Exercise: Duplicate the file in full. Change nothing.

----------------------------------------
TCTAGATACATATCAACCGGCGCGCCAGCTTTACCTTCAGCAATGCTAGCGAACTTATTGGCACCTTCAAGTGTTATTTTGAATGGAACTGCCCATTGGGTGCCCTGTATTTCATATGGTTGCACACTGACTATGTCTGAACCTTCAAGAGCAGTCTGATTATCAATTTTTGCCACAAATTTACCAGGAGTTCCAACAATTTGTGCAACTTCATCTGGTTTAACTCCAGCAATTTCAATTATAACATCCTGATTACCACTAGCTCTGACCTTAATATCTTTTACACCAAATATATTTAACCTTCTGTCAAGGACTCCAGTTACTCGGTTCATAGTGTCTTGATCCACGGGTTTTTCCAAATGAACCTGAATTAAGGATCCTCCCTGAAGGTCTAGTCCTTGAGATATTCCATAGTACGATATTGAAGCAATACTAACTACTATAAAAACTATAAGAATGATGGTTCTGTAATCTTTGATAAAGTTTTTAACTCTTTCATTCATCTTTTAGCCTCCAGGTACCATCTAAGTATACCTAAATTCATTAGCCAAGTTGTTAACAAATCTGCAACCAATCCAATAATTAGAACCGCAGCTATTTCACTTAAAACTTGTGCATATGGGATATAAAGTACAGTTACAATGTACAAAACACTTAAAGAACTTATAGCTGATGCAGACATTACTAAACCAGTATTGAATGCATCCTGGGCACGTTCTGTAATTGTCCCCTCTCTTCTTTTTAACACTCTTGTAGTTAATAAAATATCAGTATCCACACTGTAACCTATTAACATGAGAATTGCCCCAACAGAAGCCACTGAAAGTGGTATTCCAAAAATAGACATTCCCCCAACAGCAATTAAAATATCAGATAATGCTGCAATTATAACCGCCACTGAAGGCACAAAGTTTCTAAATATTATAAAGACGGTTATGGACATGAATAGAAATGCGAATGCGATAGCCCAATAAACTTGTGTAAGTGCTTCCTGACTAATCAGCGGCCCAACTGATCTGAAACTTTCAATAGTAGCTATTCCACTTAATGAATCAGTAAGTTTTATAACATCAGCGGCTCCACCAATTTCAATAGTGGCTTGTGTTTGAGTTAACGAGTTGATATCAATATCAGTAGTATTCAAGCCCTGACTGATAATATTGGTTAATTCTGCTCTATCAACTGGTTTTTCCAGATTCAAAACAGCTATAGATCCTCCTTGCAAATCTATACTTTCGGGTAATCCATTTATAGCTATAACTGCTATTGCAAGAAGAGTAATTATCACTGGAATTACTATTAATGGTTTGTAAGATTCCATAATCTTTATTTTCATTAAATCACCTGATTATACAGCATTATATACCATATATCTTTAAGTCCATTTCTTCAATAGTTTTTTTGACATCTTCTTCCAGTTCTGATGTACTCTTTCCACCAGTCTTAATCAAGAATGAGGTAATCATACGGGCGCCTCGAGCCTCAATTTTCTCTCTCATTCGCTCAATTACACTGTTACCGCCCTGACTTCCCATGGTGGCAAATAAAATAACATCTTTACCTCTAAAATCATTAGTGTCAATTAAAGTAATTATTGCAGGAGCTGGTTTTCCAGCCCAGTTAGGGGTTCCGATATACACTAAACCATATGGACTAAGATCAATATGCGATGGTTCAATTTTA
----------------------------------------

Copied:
TCTAGATACATATCAACCGGCGCGCCAGCTTTACCTTCAGCAATGCTAGCGAACTTATTGGCACCTTCAAGTGTTATTTTGAATGGAACTGCCCATTGGGTGCCCTGTATTTCATATGGTTGCACACTGACTATGTCTGAACCTTCAAGAGCAGTCTGATTATCAATTTTTGCCACAAATTTACCAGGAGTTCCAACAATTTGTGCAACTTCATCTGGTTTAACTCCAGCAATTTCAATTATAACATCCTGATTACCACTAGCTCTGACCTTAATATCTTTTACACCAAATATATTTAACCTTCTGTCAAGGACTCCAGTTACTCGGTTCATAGTGTCTTGATCCACGGGTTTTTCCAAATGAACCTGAATTAAGGATCCTCCCTGAAGGTCTAGTCCTTGAGATATTCCATAGTACGATATTGAAGCAATACTAACTACTATAAAAACTATAAGAATGATGGTTCTGTAATCTTTGATAAAGTTTTTAACTCTTTCATTCATCTTTTAGCCTCCAGGTACCATCTAAGTATACCTAAATTCATTAGCCAAGTTGTTAACAAATCTGCAACCAATCCAATAATTAGAACCGCAGCTATTTCACTTAAAACTTGTGCATATGGGATATAAAGTACAGTTACAATGTACAAAACACTTAAAGAACTTATAGCTGATGCAGACATTACTAAACCAGTATTGAATGCATCCTGGGCACGTTCTGTAATTGTCCCCTCTCTTCTTTTTAACACTCTTGTAGTTAATAAAATATCAGTATCCACACTGTAACCTATTAACATGAGAATTGCCCCAACAGAAGCCACTGAAAGTGGTATTCCAAAAATAGACATTCCCCCAACAGCAATTAAAATATCAGATAATGCTGCAATTATAACCGCCACTGAAGGCACAAAGTTTCTAAATATTATAAAGACGGTTATGGACATGAATAGAAATGCGAATGCGATAGCCCAATAAACTTGTGTAAGTGCTTCCTGACTAATCAGCGGCCCAACTGATCTGAAACTTTCAATAGTAGCTATTCCACTTAATGAATCAGTAAGTTTTATAACATCAGCGGCTCCACCAATTTCAATAGTGGCTTGTGTTTGAGTTAACGAGTTGATATCAATATCAGTAGTATTCAAGCCCTGACTGATAATATTGGTTAATTCTGCTCTATCAACTGGTTTTTCCAGATTCAAAACAGCTATAGATCCTCCTTGCAAATCTATACTTTCGGGTAATCCATTTATAGCTATAACTGCTATTGCAAGAAGAGTAATTATCACTGGAATTACTATTAATGGTTTGTAAGATTCCATAATCTTTATTTTCATTAAATCACCTGATTATACAGCATTATATACCATATATCTTTAAGTCCATTTCTTCAATAGTTTTTTTGACATCTTCTTCCAGTTCTGATGTACTCTTTCCACCAGTCTTAATCAAGAATGAGGTAATCATACGGGCGCCTCGAGCCTCAATTTTCTCTCTCATTCGCTCAATTACACTGTTACCGCCCTGACTTCCCATGGTGGCAAATAAAATAACATCTTTACCTCTAAAATCATTAGTGTCAATTAAAGTAATTATTGCAGGAGCTGGTTTTCCAGCCCAGTTAGGGGTTCCGATATACACTAAACCATATGGACTAAGATCAATATGCGATGGTTCAATTTTA